Three tips for quickly locating, mapping, and sharing any place on Earth.

Have you ever attempted to identify the location of your target property but found it difficult because you lack the resources? If so, you may have also realized that it can be equally challenging to communicate your location with others. Whether you are seeking a cost estimate for a project or simply trying to explain where you next potential Phase I site is, having the proper resources at your disposal can save you time, money, and stress. While some organizations may have a GIS guru donate their skills in this type of situation, others cannot afford such a luxury. Many people may then resort to printing out paper maps, drawing site boundaries by hand, and then scanning them in. However, this method is not always accurate (nor pretty), plus who has that kind of time on their hands?

There are a few resources you should know about before you waste any more time scrambling for coordinates, trying to sketch the next Mona Lisa, or bugging your fellow coworker for help. This post presents a few handy resources for quickly identifying and sharing site locations and boundaries. These resources are free of charge and do not require a Bachelor’s degree.

Depending on the task at hand, you may need to consider a few different resources in order to determine which will work best for your project needs. You may be required to identify a specific latitude/longitude, map and share your site boundaries, or find your site location based solely on township range descriptions.

Here are three map resources that are sure to save you time and make you a rock star in the office:

1. Get exact latitude/longitude coordinates with Google or Bing map services.

Finding coordinates for any place on earth has become easier and easier over time. Nowadays, I recommend using Google Maps or Bing Maps to get coordinates quickly. In Google, all you have to do to get lat/long coordinates is right click on your map location and select ‘What’s here?’ This feature works nicely for both urban and rural locations. When using Bing Maps, you can enter in an address and the coordinates will display if there is a solid address match. Also, similar to the Google feature, you can zoom to any location and right click on the map for exact locations.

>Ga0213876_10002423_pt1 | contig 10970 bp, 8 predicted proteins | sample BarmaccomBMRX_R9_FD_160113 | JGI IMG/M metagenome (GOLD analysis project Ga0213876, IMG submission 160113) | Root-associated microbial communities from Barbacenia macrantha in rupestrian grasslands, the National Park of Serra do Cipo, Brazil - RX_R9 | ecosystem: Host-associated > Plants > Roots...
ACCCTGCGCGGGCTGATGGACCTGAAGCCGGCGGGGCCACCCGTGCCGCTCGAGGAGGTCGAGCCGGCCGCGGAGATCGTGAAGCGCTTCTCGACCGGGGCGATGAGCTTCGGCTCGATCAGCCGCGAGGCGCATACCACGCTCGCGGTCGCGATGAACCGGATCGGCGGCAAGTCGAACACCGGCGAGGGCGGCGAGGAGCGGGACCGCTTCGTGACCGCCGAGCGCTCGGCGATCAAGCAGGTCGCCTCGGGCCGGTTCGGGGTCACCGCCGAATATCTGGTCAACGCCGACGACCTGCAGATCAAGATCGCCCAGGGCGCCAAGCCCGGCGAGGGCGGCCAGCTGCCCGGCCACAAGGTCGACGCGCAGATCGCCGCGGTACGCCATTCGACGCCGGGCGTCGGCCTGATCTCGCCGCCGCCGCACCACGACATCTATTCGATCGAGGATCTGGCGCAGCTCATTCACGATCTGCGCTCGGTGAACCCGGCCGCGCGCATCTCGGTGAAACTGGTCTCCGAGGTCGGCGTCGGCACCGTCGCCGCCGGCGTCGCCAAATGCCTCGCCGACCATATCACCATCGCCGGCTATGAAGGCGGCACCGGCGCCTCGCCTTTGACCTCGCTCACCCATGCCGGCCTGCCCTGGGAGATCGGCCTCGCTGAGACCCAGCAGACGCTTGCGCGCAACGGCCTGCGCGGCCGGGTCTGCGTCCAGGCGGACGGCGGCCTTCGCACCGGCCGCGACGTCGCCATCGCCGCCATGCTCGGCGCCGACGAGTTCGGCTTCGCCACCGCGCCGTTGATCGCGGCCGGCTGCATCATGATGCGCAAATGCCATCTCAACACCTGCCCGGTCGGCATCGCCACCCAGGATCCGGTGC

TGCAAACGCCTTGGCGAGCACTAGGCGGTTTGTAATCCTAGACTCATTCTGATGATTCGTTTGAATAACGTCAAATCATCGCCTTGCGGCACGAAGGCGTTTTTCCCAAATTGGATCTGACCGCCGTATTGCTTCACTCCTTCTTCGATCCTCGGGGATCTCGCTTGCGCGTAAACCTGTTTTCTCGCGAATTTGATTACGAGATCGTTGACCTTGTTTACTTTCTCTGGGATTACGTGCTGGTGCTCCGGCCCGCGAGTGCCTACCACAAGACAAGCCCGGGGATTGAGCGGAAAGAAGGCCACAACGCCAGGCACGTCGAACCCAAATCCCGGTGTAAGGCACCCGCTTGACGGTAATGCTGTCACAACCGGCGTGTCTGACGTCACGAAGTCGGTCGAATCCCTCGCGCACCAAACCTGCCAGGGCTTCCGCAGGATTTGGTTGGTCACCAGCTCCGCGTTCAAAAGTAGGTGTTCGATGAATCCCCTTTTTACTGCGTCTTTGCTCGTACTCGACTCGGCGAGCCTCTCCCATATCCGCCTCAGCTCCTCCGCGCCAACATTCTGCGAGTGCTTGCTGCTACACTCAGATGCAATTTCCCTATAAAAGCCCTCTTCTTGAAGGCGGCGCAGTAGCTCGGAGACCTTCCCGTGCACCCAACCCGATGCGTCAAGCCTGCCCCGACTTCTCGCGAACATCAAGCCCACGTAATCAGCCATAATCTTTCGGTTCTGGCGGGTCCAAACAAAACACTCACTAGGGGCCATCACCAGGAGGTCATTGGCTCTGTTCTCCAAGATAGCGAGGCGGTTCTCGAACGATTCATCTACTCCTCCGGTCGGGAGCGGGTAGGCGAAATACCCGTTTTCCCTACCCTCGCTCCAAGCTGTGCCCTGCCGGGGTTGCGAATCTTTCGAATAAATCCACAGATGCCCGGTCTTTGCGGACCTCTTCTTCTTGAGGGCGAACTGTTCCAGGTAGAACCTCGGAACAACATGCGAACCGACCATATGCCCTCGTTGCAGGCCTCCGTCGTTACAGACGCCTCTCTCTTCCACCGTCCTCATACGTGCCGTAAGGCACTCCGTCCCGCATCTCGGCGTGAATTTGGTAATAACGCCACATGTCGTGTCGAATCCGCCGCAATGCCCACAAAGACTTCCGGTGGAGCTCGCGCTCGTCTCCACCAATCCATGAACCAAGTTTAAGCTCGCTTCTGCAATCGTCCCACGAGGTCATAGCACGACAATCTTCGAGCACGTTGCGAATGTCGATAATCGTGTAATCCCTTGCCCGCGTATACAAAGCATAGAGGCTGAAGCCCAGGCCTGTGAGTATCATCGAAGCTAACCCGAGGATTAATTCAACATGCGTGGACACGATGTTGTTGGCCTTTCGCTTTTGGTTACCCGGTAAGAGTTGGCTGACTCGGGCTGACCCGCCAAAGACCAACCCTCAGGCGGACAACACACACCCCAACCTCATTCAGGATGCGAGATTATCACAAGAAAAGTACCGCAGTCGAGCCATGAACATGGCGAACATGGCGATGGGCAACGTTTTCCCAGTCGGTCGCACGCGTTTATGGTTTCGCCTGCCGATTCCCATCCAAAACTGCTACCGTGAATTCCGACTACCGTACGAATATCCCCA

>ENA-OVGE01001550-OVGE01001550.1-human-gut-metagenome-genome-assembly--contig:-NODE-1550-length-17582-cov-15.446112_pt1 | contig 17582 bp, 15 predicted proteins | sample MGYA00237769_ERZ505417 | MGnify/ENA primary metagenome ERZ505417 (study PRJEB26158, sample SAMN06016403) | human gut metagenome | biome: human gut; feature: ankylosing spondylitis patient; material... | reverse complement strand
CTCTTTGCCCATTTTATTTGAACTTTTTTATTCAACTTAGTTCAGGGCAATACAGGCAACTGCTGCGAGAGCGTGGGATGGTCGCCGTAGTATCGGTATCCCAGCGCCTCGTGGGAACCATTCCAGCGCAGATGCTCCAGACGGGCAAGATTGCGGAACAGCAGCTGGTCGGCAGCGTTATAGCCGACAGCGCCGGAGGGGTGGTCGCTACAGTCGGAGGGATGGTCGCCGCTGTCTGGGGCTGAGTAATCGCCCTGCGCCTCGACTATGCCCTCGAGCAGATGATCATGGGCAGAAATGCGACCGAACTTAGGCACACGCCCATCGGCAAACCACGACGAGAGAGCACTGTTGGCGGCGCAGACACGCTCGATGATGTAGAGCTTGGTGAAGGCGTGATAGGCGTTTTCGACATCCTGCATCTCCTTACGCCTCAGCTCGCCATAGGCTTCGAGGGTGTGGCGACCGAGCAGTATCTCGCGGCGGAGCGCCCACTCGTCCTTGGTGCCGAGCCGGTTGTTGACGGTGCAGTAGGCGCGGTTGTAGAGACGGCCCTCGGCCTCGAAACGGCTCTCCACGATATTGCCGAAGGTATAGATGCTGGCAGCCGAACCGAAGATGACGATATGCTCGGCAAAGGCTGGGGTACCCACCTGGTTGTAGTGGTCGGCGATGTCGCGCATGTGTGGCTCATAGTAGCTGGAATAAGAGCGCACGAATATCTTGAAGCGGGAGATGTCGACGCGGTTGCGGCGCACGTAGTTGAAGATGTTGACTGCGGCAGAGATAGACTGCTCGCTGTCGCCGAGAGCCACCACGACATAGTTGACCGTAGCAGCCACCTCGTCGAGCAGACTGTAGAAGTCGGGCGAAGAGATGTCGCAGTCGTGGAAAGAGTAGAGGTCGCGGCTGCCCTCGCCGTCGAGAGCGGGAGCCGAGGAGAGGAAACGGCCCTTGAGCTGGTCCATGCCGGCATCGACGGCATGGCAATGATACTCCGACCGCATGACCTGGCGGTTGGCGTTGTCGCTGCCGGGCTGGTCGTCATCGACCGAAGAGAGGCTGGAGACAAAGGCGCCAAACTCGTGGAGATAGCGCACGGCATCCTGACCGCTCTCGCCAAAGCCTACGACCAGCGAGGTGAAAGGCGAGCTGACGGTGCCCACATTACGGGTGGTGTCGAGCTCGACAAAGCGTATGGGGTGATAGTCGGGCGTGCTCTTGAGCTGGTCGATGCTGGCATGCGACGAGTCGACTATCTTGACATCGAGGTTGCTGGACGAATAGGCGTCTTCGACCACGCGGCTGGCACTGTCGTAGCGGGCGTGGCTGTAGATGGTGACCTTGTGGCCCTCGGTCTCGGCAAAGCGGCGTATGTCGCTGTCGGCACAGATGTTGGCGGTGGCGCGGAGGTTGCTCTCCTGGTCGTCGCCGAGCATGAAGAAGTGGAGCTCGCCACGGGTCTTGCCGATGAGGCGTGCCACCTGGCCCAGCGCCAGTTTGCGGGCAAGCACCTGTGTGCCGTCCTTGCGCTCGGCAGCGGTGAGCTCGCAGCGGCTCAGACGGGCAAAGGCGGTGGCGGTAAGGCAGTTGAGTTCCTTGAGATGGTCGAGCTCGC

2. Map, measure, or share your target property with Google Earth tools

Mapping out complex boundaries or lines is a common requirement for environmental professionals. Luckily, technology moves at the speed of light, and we are no longer relying on rudimentary paper maps – it’s the digital age, baby! It’s time to learn how to create and share your own maps. Watch this video to learn the basics of mapping in Google Earth, including measuring distance and area, mapping lines and polygons, and creating elevation profiles.

3. Locate a specific township/range/section with Earth Point

Occasionally you may need to identify various TRS locations but do not have the data at your fingertips. Let’s assume your site is located in Oklahoma within Township 16N, Range 7E, Section 5, and you need to quickly find that exact place on Earth. How do you accomplish this? Earth Point is an incredibly powerful and robust tool that provides this exact functionality. Earth Point enables you to select the state, township, range, and section of your site and instantly provides the coordinates in a list. In addition to providing LL coordinates, Earth Point allows you to convert coordinates into many different formats (decimal degrees, degrees minutes seconds, UTM, etc.)

Now that you know how to use these three powerful and efficient tools you should be ready to locate, map, or share locations and boundaries without breaking a sweat. Pretty easy, eh?

Jordan Schmidt environmental professional
Blog Editor

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2 Responses to Three tips for quickly locating, mapping, and sharing any place on Earth.

  1. Rick says:


    Came across this by accident, but found EarthPoint to be a great resource, especially after looking for a way to quickly convert Township, Range, and Section data to other coordinate systems. Good advice, and thanks for the tip!

    • Jordan Schmidt says:


      Thanks for the feedback! I’m glad you found EarthPoint to be handy like I do. No more second guessing yourself when working with township range locations – cheers!

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